C-17 pilot on standby on Air Force birthday

  • Published
  • By Louis A. Arana-Barradas
  • Air Force Print News
Capt. Carl Miller could be flying his transport aircraft instead of celebrating the Air Force's birthday with the cake, ice cream and punch.

Because, like for the past 15 years, he and other Airmen around the world will report to work this day to fight or support the ongoing war on terrorism.

This war -- like all the ones before -- is taking Airmen to dangerous, far-flung locations to do their jobs. Some of those jobs they had never done before. Others at stateside bases provide the people and support needed to carry on that war.

Captain Miller is a C-17 Globemaster instructor pilot with the 14th Airlift Squadron at Charleston Air Force Base, S.C. Instead of flying his transport aircraft on a trans-Atlantic flight, he will be home on the Air Force birthday.

"I'll be remembering those that came before me and made the Air Force possible -- like Brig. Gen. Billy Mitchell," the five-year veteran said.

The Air Force may be a year older, but it is doing more today, with a smaller force, than it did even five years ago. Since becoming a separate service in 1947, the Air Force has increased its capabilities and its global reach now stretches into space.

Today, the Air Force and its sister services are busy achieving what Secretary of the Air Force Michael W. Wynne called spherical situational awareness. This allows the U.S. military to take "a comprehensive, spherical view -- at once vertical, horizontal, real time and predictive, penetrating and defended in the cyber realm."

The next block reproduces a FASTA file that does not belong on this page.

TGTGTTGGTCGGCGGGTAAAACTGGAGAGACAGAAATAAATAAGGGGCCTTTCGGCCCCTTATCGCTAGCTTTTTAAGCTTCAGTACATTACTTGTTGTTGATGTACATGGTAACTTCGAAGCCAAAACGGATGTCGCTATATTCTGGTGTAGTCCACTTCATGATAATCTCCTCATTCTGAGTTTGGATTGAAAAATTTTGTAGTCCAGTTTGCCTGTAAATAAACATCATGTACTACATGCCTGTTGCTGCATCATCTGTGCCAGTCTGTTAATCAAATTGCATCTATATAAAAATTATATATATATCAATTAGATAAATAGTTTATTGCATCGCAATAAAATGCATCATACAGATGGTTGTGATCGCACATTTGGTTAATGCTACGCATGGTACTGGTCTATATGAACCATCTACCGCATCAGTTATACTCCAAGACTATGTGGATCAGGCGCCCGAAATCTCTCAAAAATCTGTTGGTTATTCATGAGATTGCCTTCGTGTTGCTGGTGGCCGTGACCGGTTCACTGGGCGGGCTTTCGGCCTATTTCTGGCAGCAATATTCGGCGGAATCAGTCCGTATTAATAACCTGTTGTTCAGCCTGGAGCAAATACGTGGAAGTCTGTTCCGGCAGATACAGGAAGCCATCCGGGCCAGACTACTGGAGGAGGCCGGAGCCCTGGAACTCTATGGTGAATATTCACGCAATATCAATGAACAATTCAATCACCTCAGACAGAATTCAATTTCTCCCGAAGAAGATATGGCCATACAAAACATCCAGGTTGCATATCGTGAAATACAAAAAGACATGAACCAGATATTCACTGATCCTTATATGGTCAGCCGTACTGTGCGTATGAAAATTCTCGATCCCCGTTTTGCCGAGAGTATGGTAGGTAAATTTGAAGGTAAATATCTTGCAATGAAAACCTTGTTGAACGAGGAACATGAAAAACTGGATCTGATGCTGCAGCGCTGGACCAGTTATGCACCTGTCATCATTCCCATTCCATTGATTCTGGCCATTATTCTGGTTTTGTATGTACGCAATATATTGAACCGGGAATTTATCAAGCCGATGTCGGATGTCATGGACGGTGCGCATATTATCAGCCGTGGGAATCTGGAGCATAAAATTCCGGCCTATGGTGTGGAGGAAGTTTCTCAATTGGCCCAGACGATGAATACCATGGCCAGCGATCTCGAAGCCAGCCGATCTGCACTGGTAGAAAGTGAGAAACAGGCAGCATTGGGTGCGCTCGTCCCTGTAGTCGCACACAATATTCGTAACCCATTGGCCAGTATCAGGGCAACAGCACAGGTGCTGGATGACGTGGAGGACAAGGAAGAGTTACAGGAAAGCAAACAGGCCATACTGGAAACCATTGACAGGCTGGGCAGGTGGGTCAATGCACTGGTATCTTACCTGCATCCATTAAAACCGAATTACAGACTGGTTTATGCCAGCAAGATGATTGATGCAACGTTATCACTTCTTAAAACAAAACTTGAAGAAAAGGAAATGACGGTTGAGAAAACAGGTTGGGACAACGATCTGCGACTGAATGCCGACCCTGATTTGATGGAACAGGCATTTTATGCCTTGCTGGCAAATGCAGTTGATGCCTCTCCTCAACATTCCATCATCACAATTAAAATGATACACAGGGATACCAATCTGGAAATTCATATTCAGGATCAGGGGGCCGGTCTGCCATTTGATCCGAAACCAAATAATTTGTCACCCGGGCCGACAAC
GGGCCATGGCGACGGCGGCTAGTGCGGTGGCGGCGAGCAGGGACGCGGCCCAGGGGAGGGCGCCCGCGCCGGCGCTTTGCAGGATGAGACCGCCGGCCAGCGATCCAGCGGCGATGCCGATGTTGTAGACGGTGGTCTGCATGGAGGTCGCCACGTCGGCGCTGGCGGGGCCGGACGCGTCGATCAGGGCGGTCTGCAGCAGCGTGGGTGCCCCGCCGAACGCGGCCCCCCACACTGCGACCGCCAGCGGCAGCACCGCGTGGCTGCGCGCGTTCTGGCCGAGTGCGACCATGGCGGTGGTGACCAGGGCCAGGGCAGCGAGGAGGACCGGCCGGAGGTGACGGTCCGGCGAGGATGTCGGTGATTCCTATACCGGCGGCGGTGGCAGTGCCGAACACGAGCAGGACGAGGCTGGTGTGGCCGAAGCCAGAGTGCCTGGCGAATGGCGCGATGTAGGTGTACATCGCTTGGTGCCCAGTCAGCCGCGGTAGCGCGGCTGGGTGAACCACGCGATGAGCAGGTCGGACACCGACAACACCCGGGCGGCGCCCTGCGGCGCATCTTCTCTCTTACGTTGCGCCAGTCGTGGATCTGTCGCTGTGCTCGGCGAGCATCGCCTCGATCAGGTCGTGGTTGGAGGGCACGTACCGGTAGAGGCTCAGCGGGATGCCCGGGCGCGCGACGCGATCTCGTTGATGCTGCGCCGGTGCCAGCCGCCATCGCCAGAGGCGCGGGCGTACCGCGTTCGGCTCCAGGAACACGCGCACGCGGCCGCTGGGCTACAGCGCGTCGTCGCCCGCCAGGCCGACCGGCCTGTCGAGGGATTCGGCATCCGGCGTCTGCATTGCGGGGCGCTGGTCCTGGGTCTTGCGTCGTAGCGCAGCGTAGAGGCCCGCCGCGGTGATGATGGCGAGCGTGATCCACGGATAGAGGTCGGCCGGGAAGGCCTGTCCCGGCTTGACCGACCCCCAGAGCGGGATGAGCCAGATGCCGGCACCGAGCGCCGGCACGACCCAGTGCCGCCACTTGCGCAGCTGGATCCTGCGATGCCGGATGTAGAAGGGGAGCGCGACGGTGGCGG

But in a message to the force, Secretary Wynne and Air Force Chief of Staff Gen. T. Michael Moseley said the Air Force is the globe's dominant force in air, space and cyberspace because of its Airmen.

"Our knowledge-enabled Airmen have revolutionized the way our nation defends itself and its allies across the full spectrum of threats," they said.

Yet the threats of terror attacks on the nation are still a reality. That makes the Air Force's role even more important. That reality is not lost on the captain from Stuart, Fla.

"The Air Force is the backbone of the war on terrorism," said the captain, who is an aircraft commander and also a safety officer with the 437th Airlift Wing.

As Airmen continue to do their duty today, there are even more changes taking place. And each day new technology and smart processes make doing Air Force business smarter and more efficient. It is hard to predict where the service will be in five years.

But that is clear to Captain Miller.

"I think in the future we will face more challenges by trying to do more with less," he said. "However, I hope this will make us a stronger, more powerful force that we are already."